What’s Happening With the Price of Oil?

By Pastor Curtis O.
Robinson, Sr.

“So he called him and said to him, ‘What is this I hear about you? Give an account of your stewardship, for you can no longer be steward.’” St. Luke 16:2
The Dow Jones Industrial Average closed today at a high not seen since August of 2008, closing at 11,755.44. Apparently the U.S. banking sector is staging somewhat of a rebound with positive earnings being reported.
The charge was led by JP Morgan Chase and Bank of America. It is no secret on the street that corporate coffers are building nicely. Cognizant Technology Solutions Corporation, provider of custom information technology (IT) consulting and technology services, and outsourcing services, reported that the company is sitting on $1.9 billion dollars in cash and has no debt.
This is starting to become the mantra of corporate America in that many corporations that made it through the storm are very focused when it comes to their cash positions. Although unemployment is still high, it is clear that many companies are making themselves better through maintaining meaningful cash positions and low hiring numbers.
It is clear that the days of free flowing cash are over as this country looks to rebound from one of the worst recessions in the history of the American economy. However, it still is not enough to keep oil prices from spiraling upwards.
One of the problems is the recent disruption that we have had in the Trans Alaska Pipeline. This 800 mile-long pipeline is responsible for 17 percent of domestic oil production. Built in 1977, the pipeline at its peak of oil production carried 2 million barrels of oil per day.
Now it carries about 400,000 barrels of oil per day, a far cry from the days of maximum consumption. And because of the condition of the pipeline, experts agree that this disruption could change the metrics on the global oil stage.
For America, it would mean more dependence on foreign oil. And for the consumer, it will mean higher prices at the pump. Until America decides that enough is enough, we will continue to pay escalating prices at the pump. For the oil industry, this is nothing more than sweet music to their ears.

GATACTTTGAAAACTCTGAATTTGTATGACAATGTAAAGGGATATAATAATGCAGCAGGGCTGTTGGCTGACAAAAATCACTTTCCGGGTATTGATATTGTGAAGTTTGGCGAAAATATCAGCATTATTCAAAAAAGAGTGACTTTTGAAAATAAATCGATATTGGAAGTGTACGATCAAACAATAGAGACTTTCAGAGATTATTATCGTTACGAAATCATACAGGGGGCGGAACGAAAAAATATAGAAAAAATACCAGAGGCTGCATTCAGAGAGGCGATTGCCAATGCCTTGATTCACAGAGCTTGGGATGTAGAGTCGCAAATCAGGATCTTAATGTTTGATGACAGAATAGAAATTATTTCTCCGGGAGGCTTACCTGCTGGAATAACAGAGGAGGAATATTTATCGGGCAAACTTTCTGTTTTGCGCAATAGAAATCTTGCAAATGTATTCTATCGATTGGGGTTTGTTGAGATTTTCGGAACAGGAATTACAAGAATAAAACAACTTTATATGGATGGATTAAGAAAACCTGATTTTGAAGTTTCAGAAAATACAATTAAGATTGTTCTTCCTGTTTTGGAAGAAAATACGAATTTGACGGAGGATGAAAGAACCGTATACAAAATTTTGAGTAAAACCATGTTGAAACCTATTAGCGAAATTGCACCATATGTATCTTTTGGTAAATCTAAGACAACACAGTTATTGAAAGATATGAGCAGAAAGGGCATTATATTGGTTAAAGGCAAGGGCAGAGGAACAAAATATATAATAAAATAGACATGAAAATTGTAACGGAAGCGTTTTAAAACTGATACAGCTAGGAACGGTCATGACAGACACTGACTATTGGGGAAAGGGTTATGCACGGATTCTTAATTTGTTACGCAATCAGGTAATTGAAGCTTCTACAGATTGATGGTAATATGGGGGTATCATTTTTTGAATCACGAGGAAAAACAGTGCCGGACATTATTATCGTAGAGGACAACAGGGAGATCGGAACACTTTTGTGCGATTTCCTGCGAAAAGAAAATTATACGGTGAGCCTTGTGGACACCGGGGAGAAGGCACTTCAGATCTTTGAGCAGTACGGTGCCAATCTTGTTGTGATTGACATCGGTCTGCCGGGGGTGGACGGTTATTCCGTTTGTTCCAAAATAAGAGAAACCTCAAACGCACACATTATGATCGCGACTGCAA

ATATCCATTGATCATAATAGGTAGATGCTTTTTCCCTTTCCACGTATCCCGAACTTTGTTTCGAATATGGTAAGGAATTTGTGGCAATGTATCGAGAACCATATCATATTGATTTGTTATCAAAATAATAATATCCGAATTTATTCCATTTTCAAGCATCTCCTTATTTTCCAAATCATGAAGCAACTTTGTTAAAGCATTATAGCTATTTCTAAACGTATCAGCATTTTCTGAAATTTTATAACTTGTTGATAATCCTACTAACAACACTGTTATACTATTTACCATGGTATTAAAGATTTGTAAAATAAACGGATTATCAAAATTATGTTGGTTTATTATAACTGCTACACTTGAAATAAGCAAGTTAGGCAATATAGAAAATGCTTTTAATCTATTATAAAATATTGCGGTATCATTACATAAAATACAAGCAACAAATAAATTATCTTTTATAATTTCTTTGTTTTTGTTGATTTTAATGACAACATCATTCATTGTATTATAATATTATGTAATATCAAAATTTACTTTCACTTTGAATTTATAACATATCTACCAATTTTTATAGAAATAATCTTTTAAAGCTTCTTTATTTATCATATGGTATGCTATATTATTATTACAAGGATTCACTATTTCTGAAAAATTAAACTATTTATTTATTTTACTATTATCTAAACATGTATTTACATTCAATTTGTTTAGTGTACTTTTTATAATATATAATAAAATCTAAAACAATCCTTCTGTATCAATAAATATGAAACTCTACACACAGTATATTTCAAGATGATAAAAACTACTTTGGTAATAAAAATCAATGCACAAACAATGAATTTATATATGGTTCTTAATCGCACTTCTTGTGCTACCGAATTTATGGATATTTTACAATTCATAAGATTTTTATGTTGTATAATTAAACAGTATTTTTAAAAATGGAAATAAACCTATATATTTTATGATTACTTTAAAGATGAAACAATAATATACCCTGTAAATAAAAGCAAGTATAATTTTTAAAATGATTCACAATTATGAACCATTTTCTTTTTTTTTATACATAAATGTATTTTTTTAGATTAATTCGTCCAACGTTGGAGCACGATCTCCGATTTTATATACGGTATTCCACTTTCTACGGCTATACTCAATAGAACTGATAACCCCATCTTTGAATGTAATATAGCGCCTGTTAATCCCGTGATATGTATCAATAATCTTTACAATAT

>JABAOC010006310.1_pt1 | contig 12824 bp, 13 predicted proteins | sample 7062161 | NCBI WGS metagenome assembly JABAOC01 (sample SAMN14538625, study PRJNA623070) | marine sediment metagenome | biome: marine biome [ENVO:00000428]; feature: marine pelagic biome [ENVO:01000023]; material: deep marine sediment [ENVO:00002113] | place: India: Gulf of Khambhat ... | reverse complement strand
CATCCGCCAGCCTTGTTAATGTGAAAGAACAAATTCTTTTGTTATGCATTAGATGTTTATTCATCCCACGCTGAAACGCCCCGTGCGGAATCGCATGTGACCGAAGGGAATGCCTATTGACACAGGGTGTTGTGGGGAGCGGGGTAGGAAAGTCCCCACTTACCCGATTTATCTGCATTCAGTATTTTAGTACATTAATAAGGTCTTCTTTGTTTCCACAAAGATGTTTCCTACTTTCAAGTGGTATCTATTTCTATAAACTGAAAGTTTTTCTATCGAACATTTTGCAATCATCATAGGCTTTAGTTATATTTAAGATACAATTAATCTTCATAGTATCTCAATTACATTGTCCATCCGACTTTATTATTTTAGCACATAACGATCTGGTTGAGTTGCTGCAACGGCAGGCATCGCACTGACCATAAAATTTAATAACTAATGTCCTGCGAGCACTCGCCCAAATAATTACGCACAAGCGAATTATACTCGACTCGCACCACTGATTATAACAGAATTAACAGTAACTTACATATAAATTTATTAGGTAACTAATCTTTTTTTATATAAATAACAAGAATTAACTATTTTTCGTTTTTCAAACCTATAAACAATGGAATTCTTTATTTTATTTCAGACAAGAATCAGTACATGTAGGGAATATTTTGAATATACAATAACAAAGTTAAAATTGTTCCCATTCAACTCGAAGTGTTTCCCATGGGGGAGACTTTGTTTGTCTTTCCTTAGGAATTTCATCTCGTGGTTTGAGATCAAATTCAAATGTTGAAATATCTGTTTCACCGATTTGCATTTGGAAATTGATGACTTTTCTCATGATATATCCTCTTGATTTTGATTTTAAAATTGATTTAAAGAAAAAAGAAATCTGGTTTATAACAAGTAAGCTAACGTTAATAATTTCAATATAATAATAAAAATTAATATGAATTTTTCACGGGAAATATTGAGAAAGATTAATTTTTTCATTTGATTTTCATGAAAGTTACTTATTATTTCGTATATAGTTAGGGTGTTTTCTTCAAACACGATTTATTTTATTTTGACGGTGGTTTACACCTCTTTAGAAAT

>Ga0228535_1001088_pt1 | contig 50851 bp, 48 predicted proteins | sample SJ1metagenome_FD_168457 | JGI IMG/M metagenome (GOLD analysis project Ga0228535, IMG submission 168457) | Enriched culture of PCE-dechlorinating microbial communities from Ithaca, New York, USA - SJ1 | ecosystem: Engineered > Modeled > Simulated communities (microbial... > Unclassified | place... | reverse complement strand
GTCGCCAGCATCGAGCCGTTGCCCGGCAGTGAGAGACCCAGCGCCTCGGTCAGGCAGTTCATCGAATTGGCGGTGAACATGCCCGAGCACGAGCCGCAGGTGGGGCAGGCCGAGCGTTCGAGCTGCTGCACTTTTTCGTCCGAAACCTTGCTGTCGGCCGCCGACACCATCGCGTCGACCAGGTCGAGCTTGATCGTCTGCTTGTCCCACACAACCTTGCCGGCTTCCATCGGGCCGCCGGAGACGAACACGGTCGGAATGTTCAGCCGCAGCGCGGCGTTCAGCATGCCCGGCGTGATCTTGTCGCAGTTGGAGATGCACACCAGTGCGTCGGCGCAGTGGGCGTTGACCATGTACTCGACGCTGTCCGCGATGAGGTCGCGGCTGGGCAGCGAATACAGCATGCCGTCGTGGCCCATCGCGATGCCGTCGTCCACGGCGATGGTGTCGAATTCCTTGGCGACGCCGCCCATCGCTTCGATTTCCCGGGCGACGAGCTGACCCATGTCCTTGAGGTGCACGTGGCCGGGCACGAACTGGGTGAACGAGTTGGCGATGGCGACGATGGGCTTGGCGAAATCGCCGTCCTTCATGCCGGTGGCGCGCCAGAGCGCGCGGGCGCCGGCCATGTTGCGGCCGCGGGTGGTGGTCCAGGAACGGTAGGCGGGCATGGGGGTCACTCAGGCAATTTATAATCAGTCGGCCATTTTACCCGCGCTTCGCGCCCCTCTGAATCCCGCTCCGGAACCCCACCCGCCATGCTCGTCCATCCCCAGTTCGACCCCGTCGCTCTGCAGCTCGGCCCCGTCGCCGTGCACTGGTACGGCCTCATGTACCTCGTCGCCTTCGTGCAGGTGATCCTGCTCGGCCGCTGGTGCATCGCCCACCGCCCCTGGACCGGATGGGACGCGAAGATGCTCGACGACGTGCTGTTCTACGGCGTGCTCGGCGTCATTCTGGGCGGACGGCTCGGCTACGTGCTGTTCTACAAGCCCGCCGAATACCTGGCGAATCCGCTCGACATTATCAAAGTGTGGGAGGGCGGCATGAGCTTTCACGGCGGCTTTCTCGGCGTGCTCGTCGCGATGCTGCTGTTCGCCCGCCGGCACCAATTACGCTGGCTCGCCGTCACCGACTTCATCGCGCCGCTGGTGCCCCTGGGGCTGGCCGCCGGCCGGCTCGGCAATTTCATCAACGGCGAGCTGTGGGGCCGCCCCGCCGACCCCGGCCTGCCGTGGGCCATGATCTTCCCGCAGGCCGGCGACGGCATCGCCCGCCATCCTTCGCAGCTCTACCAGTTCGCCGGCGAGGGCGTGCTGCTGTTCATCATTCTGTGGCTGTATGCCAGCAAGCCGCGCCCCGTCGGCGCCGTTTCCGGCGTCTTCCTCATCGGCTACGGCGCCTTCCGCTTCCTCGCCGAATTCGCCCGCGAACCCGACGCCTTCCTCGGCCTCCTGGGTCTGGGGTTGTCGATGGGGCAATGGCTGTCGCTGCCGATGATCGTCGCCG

The US imported about 14 million barrels of Oil per day in 2007, which means US consumers sent about $340 billion overseas building palaces in Dubai and propping up unfriendly regimes around the World.
In 2006, the U.S. had proven oil reserves of around 21 billion barrels and it doesn’t take a rocket scientist to understand that we use dramatically more oil than we have in reserves.
If America uses 7.1 billion barrels of oil annually, and if these numbers are correct, we will run out of oil because we continue to use more and more, but produce less and less.
This makes us vulnerable to OPEC and stops this country from turning the corner towards energy independence, because we don’t want to go through withdrawal symptoms like most junkies do when they want to kick the habit.
At the end of the day, it is the environment that will be diminished. The petroleum industry is absolutely killing this planet, and until Americans speak up, we too will go by the wayside.
The next time you want to complain about gas prices at the pump, instead write a letter to your Congressperson and ask them why has this country not adopted energy policies that will build a better tomorrow.
Pastor Curtis O. Robinson, Sr. is Interim Pastor at the Faith Baptist Church located at 2680-64th Ave. in Oakland.  He can be contacted at curt.girlsincrich@hotmail.com.

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